Monday, April 1, 2013


A few weeks ago, I was firmly on the "trade Ribeiro" and "sell, sell, sell" wagon. I didn't really see things getting better for this team. Fortunately (or unfortunately--I was hoping for Nathan MacKinnon), they've gone 6-4-1 since I wrote that, which is a 96-point pace over a full season (i.e. playoff-caliber). They're a single point out of 8th, and really should be able to squeak into the postseason by going four points over .500 in these final 13 games (taking them to 51 points; the Rangers are only one point above .500).

With the trade deadline coming up, since they're now so close, I've had a change of heart.

Not much benefit in going for the draft pick

First, what's the advantage in going for the draft pick now? Unless Buffalo or Tampa Bay go on a winning streak, the worst the Capitals will do is 4th-to-last in the conference (Philly should be able to pass them). In the other conference, Colorado is likely too far back to "catch up" with, and Calgary is three points back of .500 (compared to the Caps' one). It's possible that Calgary moves ahead of Washington--it's only two points back and one ROW back, which here would be the tiebreaker--but in the West that will be tough. (Especially now that they've gotten rid of their two best players--Jarome Iginla and Jay Bouwmeester.)

So I think that should the team choose to sell, it'll finish ahead of those four teams, plus Florida. That will still net the organization a prospect top-liner like Elias Lindholm or Sean Monahan. Unfortunately, the bubble teams make things complicated. Phoenix, Nashville, Edmonton, Dallas, Philadelphia, Carolina, and both New York teams are .500 +/- one point. One losing streak from one of those teams, and unless the Caps can "keep up," the losing team will fall to a better draft position. (The Caps currently hold a 2-ROW edge, minimum, over Nashville, Edmonton, and Phoenix.)

In short, I see gunning for the draft pick as a high-risk maneuver. The differences between picks past, say, the top 8 (from what I've read) won't be that big. It would be worth it to sell and go for the pick if you're guaranteed to finish 8th or better, but I think the team is too good to finish that low, even after jettisoning Ribeiro and other roster players.

Standing pat...meh

So what to do now? If you stand pat, you're still a bubble team that's on the bubble (unlike, say, Anaheim, probably a bubble-caliber team that's had a great dose of luck go its way), and with five teams competing for that 8th playoff spot in the East, odds are against any one of them getting it. It's the worst of both worlds--no better draft pick, and no playoffs.


So the final option is to buy.

Rentals, as you might expect, don't make sense here. The team doesn't have a deep farm system or NHL roster with talent to spare. It needs to get either players it is pretty certain it can re-sign and/or "futures." These futures should be upgrades on the roster immediately, and should have either the potential to improve or, at least, be the same caliber of player for some time. (In other words, they should be relatively young, not old enough for their play to decline significantly with age yet.)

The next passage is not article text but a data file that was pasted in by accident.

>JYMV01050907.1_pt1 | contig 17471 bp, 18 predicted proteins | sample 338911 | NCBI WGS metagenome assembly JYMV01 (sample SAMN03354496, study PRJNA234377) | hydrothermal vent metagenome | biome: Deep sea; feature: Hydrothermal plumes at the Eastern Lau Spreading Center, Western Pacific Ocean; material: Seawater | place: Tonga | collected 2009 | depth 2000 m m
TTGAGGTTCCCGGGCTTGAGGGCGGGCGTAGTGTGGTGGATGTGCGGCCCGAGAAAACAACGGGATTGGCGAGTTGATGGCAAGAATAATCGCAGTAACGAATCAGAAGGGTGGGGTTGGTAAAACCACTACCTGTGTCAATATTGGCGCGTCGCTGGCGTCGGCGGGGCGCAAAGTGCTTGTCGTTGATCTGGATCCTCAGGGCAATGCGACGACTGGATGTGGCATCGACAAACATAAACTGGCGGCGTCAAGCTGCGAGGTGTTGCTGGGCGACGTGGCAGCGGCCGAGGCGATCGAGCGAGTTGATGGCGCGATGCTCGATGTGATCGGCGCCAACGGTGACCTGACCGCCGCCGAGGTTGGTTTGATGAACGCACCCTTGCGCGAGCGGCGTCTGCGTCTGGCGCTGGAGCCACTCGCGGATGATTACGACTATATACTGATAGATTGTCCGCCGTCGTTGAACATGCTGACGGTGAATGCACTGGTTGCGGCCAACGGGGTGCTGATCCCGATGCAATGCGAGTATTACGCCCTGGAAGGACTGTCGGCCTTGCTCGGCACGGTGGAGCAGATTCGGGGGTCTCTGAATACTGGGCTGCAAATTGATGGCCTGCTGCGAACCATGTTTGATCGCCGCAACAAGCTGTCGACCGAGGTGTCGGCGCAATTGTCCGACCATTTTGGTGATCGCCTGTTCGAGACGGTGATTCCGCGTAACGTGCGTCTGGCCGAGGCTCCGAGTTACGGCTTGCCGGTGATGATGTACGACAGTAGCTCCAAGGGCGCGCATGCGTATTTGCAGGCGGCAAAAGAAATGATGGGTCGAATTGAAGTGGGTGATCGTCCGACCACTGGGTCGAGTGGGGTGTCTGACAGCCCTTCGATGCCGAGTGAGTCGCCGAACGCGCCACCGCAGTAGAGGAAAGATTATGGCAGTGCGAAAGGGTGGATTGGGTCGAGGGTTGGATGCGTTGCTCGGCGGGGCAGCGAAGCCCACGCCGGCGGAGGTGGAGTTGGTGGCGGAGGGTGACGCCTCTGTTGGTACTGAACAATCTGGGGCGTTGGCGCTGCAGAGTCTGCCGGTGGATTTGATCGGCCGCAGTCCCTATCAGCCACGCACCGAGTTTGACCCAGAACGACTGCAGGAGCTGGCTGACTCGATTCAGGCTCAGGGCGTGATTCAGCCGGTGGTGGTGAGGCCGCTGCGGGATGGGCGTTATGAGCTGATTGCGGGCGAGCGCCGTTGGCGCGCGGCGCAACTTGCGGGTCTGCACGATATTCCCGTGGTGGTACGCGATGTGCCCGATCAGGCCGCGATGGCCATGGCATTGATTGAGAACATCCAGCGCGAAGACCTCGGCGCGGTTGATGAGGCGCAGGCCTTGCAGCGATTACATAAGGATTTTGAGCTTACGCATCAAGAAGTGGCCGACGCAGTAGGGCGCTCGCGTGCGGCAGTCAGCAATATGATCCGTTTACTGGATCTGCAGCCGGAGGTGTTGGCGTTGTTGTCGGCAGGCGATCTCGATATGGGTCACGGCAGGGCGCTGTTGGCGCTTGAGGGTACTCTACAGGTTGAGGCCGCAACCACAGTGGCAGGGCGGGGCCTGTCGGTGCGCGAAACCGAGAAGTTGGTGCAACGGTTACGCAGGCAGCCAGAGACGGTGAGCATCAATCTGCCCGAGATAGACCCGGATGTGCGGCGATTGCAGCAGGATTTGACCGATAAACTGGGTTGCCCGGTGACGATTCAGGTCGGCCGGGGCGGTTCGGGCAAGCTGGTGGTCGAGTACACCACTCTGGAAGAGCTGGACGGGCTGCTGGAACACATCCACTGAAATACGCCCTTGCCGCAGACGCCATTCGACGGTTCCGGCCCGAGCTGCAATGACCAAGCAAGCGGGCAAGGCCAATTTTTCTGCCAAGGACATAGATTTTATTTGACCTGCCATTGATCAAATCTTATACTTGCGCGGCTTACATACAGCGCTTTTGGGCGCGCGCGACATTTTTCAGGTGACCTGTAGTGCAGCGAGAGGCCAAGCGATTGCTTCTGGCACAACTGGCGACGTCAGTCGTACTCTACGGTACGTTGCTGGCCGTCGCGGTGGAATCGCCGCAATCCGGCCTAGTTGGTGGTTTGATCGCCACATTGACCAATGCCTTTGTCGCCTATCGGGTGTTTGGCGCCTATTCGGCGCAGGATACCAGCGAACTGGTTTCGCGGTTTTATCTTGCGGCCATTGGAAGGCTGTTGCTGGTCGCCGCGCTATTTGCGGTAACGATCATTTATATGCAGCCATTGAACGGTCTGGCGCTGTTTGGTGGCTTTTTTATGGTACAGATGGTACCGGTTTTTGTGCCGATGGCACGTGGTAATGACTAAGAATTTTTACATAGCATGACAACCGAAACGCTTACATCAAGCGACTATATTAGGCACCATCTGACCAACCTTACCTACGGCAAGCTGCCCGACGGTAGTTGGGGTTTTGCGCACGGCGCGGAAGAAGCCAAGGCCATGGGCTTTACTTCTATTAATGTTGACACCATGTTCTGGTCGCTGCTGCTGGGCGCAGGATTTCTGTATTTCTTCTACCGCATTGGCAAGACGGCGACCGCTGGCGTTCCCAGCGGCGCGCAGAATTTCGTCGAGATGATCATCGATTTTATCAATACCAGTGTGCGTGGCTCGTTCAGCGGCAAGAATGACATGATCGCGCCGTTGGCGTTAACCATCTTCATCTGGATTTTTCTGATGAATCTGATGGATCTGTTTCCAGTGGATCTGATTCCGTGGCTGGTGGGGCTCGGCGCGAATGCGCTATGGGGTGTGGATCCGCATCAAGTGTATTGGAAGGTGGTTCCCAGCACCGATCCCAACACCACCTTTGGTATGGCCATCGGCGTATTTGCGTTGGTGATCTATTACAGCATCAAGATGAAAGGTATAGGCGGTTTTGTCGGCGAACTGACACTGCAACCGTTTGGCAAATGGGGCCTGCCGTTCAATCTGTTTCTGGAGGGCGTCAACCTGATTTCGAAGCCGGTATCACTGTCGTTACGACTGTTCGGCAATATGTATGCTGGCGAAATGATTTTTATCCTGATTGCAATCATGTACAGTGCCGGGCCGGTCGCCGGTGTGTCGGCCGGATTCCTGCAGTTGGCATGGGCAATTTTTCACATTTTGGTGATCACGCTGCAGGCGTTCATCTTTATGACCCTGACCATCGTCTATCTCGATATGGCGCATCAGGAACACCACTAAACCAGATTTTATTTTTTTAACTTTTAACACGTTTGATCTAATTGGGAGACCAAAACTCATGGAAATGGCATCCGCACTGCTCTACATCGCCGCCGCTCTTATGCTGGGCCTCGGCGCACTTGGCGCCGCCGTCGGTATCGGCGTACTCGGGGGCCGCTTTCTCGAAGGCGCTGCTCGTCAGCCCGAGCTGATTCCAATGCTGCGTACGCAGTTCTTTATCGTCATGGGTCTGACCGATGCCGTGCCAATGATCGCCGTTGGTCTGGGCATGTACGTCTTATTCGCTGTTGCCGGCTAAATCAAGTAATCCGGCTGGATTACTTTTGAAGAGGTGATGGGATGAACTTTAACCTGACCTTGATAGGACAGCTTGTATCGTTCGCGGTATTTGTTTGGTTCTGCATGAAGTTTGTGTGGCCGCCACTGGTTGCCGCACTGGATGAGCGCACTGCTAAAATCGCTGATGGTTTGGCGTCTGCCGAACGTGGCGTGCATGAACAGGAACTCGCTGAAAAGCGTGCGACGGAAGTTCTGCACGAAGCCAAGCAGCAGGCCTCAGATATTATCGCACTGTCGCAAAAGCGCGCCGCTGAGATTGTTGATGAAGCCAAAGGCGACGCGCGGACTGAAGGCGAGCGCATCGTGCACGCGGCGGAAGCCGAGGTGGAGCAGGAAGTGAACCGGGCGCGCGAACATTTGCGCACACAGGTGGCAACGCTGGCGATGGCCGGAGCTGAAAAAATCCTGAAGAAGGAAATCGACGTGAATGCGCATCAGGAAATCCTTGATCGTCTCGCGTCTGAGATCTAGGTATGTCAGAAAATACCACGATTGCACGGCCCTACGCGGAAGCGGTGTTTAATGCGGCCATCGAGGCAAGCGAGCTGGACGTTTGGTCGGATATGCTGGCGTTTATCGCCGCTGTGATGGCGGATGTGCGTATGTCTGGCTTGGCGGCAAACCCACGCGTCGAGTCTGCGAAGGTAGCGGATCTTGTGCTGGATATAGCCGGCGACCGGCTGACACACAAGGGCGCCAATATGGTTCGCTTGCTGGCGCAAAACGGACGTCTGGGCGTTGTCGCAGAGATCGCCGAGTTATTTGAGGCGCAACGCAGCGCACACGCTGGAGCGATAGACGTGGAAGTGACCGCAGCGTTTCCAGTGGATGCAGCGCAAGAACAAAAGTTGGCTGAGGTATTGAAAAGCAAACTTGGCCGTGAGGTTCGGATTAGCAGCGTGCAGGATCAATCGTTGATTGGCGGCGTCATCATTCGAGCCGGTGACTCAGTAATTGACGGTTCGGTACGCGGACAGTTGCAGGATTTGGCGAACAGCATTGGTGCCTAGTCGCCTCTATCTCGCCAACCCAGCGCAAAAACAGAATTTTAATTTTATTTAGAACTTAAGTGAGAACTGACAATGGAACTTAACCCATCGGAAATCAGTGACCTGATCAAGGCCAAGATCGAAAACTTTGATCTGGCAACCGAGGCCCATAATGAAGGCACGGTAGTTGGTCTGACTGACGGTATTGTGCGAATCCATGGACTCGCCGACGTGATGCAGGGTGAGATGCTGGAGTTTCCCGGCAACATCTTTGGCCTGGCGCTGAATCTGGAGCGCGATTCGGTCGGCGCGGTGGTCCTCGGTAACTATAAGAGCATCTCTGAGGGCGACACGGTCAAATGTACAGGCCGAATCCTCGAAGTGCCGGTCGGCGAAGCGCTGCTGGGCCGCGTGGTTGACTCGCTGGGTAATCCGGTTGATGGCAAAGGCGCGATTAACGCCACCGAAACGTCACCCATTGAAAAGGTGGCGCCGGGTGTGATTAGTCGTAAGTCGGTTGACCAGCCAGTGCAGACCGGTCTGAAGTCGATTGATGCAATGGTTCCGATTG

We run into a problem here, again. Does the team have the "futures" (prospects and picks) or excess talent to give up for these "futures"? As aforementioned, no. But this is where Ribeiro comes in.

If you look through the numbers, it's clear Ribeiro isn't as good as his offense this season. (Short version: look at his player card, and notice the "+/- Rel" column. Those low positive numbers rank in the 40s or 50s among centers. That's an average 2C, which is not the same as 1C--what the elite teams in this league, save Chicago, each have at least two of.)

In order to improve the team by removing a roster player (here, Ribeiro), you have to "win" a trade or trades involving that player. That means either the player you're getting rid of is overrated, and you "sell" him for that inflated price (e.g. all those busts Pittsburgh has traded away, Goligoski), or the package coming back is underrated, and you're getting it at that lower price (e.g. Neal, Niskanen).

With Ribeiro, we already have the first part down. (And furthermore, I'd think that while prices for rentals are high, prices for longer-term pieces are "normal.") And if GMGM manages to find players that fit that second bill, he can make the team better immediately. So while "buyers" typically don't trade away some of their top performers, if you get more talent in return...that's "buying."

(You could add in other players to make it work, like Johansson and Neuvirth, if Ribeiro alone isn't sufficient.)

If the other team isn't willing to send back players that are good now, you could also just take the futures and trade them for those now-and-future pieces. (I really like Magnus Paajarvi in Edmonton, a fast two-way player who is stuck behind four really good wings, three of whom are younger than he is. Other players on my radar: Ales Hemsky, Peter Holland, Paul Stastny, and prospects in Chicago, Detroit, Minnesota, Columbus, and Ottawa.)

At any rate, I see this situation of having a player whose reputation exceeds his value as a great opportunity. Like the Kings with Jack Johnson, it's possible for the Capitals to use the situation to their advantage. I hope they do.

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